Paul not only gave himself to prayer, he also exhorted believers to give themselves to prayer. In fact, he asked these Thessalonian believers to pray for him. 1 Thessalonians 5:25 reads, "Brethren, pray for us." Further, 2 Thessalonians 3:1 reads, "Finally, brethren, pray for us that the word of the Lord may spread rapidly and be glorified, just as it did also with you." We, as believers, are to pray without ceasing. It is to be our priority; it is not optional. It is to be our first recourse, regardless of what happens in our lives. Recall the account of King Asa. He was a man highly commended as one who sought the Lord, as one who called upon God in every situation; and because he called upon God as his first recourse, demonstrating his dependence on God, God heard him and answered him in power. Then something went terribly wrong in the thinking of Asa. We are not told why he took a turn for the worse, in terms of his devotion to the Lord, but something went wrong in his heart. He stopped seeking and calling upon the Lord in times of crises, and as a result he was labeled as one who "acted foolishly" (2 Chr. 16:9b). We read further that when he became ill, when he was diseased in his feet, rather than seeking the Lord (which was expected), he sought out physicians. Now, think about this point for a moment. What is a person's natural response when he or she falls ill? Call the doctor, of course – "I have a sore throat; it may be strep throat. I better call the doctor;" or, "I am coughing up blood. I better call the doctor;" or, "I have a pain in my stomach. I better call the doctor;" etc. That is the natural response. But God expects a different response. Now, God does not expect us to reject or forego medical assistance, for often God works through the medical profession; but that is not the issue. The issue is this – what will be our first recourse, to whom will we turn first, for help, regardless of the situation? My Christian brothers and sisters, it does not matter what takes place in our lives, it does not matter what happens – whether it be of a financial, or a physical, or a spiritual nature – our first recourse is to be to seek the Lord, to call upon His name. He is the sovereign Lord. He can bring a way out of no way. He can do the impossible; and when we earnestly seek Him, demonstrating that He is the true God and that we are wholly dependent upon Him, trusting in Him alone, then He is pleased to hear us.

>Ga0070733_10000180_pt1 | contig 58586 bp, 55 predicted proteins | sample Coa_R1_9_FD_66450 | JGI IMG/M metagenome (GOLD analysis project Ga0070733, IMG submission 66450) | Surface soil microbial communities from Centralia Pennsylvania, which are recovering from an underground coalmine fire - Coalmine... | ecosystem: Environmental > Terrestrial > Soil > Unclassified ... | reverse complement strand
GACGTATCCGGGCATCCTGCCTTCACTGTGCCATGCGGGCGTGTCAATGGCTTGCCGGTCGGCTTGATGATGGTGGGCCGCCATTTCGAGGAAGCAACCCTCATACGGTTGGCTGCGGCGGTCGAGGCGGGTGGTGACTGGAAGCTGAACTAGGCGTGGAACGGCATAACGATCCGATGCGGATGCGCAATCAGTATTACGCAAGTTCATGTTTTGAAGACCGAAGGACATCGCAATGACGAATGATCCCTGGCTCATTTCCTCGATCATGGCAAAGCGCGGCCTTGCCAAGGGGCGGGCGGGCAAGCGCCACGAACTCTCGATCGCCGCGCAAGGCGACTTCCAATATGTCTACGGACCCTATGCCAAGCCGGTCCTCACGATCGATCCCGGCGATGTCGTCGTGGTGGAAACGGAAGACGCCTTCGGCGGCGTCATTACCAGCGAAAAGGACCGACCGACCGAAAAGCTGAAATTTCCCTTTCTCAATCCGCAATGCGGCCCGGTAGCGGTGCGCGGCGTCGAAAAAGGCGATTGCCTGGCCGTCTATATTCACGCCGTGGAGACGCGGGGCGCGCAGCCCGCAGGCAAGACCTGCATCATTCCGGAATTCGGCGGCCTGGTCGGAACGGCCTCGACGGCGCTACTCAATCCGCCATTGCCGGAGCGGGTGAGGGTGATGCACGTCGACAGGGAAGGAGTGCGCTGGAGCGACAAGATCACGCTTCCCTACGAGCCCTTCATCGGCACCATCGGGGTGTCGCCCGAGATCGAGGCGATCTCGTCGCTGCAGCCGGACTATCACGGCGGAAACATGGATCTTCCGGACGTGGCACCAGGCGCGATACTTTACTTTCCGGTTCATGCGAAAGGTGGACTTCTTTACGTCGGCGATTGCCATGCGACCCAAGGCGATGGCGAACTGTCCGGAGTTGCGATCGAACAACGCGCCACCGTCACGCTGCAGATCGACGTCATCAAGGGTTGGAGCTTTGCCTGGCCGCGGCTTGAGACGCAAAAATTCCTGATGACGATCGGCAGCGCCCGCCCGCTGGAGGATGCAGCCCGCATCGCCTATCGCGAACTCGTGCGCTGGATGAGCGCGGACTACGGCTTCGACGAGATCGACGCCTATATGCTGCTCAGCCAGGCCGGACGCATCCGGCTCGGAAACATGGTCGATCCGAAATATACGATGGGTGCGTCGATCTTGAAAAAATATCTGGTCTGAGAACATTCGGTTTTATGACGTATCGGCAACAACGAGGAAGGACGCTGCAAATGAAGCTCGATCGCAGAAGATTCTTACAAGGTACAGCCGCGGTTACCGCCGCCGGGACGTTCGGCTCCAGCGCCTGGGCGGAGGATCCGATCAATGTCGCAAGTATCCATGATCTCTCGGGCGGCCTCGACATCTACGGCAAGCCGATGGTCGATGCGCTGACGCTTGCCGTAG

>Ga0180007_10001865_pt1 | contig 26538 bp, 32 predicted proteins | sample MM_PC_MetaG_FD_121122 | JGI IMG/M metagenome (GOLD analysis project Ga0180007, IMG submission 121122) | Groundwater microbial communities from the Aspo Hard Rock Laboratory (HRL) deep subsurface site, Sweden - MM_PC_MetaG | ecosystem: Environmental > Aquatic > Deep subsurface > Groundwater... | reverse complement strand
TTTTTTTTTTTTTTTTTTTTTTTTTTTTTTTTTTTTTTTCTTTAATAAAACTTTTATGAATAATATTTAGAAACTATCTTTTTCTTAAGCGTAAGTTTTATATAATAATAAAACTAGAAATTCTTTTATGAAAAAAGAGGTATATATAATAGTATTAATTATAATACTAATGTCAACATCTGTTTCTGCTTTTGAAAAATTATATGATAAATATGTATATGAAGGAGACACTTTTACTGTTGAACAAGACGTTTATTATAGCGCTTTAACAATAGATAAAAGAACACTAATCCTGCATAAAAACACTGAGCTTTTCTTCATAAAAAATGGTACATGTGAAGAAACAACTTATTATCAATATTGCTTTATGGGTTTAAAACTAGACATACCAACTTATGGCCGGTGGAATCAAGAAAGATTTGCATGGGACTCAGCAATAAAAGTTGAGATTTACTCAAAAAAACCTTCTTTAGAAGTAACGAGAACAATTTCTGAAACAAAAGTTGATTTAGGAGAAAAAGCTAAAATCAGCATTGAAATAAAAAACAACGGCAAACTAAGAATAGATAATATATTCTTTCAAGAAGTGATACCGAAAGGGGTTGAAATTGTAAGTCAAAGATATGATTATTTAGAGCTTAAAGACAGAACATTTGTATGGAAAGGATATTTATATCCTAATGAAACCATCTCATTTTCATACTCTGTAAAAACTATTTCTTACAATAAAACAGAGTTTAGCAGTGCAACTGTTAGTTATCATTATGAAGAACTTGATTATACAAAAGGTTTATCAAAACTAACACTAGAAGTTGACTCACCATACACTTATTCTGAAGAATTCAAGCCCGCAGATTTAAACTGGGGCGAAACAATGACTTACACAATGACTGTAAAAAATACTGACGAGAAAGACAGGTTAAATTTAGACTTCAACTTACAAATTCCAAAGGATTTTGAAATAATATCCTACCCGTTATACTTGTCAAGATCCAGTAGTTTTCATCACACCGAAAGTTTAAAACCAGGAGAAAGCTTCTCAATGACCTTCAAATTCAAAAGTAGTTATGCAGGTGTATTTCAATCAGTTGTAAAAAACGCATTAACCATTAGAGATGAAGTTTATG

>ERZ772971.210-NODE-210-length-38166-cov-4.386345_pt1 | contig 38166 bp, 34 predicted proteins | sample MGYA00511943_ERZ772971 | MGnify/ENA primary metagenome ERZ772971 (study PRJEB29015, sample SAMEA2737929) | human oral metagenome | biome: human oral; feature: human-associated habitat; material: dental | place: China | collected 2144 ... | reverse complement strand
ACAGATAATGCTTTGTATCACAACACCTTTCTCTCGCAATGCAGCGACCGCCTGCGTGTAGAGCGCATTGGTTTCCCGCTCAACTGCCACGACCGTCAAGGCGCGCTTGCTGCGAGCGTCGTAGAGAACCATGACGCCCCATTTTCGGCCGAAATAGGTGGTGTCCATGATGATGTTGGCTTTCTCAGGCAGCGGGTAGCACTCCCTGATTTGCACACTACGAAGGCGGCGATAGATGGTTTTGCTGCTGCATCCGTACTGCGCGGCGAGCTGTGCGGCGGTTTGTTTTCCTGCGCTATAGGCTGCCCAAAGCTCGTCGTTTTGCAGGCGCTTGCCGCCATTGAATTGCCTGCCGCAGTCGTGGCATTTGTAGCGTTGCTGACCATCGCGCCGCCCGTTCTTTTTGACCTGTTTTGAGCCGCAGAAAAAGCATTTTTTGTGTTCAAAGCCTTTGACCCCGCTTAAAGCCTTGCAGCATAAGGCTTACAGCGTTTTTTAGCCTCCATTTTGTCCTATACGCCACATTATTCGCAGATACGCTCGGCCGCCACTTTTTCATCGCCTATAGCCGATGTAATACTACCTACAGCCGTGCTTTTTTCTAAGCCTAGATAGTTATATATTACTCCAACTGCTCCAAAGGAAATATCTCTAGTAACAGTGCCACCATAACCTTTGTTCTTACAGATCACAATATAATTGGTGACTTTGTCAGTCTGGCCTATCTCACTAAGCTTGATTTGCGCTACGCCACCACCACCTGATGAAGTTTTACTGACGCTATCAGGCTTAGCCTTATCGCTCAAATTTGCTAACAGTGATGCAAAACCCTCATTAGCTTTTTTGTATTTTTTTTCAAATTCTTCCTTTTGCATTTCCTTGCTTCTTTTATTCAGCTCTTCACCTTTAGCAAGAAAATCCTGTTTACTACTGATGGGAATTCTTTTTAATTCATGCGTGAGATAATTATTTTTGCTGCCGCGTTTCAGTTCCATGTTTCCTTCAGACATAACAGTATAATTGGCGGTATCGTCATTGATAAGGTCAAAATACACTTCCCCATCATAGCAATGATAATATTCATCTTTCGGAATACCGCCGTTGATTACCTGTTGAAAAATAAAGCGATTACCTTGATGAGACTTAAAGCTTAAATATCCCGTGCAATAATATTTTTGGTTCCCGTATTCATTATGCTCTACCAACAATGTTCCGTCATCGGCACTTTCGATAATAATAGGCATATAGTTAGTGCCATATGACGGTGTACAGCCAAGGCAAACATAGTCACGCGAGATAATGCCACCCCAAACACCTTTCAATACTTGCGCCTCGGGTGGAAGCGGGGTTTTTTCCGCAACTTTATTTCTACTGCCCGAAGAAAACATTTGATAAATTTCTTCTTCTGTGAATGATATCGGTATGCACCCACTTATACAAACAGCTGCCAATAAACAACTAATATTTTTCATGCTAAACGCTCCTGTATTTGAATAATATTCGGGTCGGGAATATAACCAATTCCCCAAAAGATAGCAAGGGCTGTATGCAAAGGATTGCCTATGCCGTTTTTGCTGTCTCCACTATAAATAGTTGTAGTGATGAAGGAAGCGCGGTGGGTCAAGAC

So, we are to be people who are wholly given over to prayer. We are to pray for ourselves and for others unceasingly – "To this end also we pray for you always." We should be praying for other believers not simply at the weekly prayer meetings, but we should be praying for believers day and night. We should, by grace, emulate the apostle Paul in this regard. We read, for instance, "As we night and day keep praying most earnestly that we may see your face" (1 Th. 3:10). If we love the brethren we will pray for them night and day. Prayer is powerful. Prayer moves the hand of God. Prayer unleashes His strength, reveals His glory, manifests His goodness. There is absolutely nothing that prayer cannot accomplish. We have yet to see the fullness of God's power through those who are willing to pray always.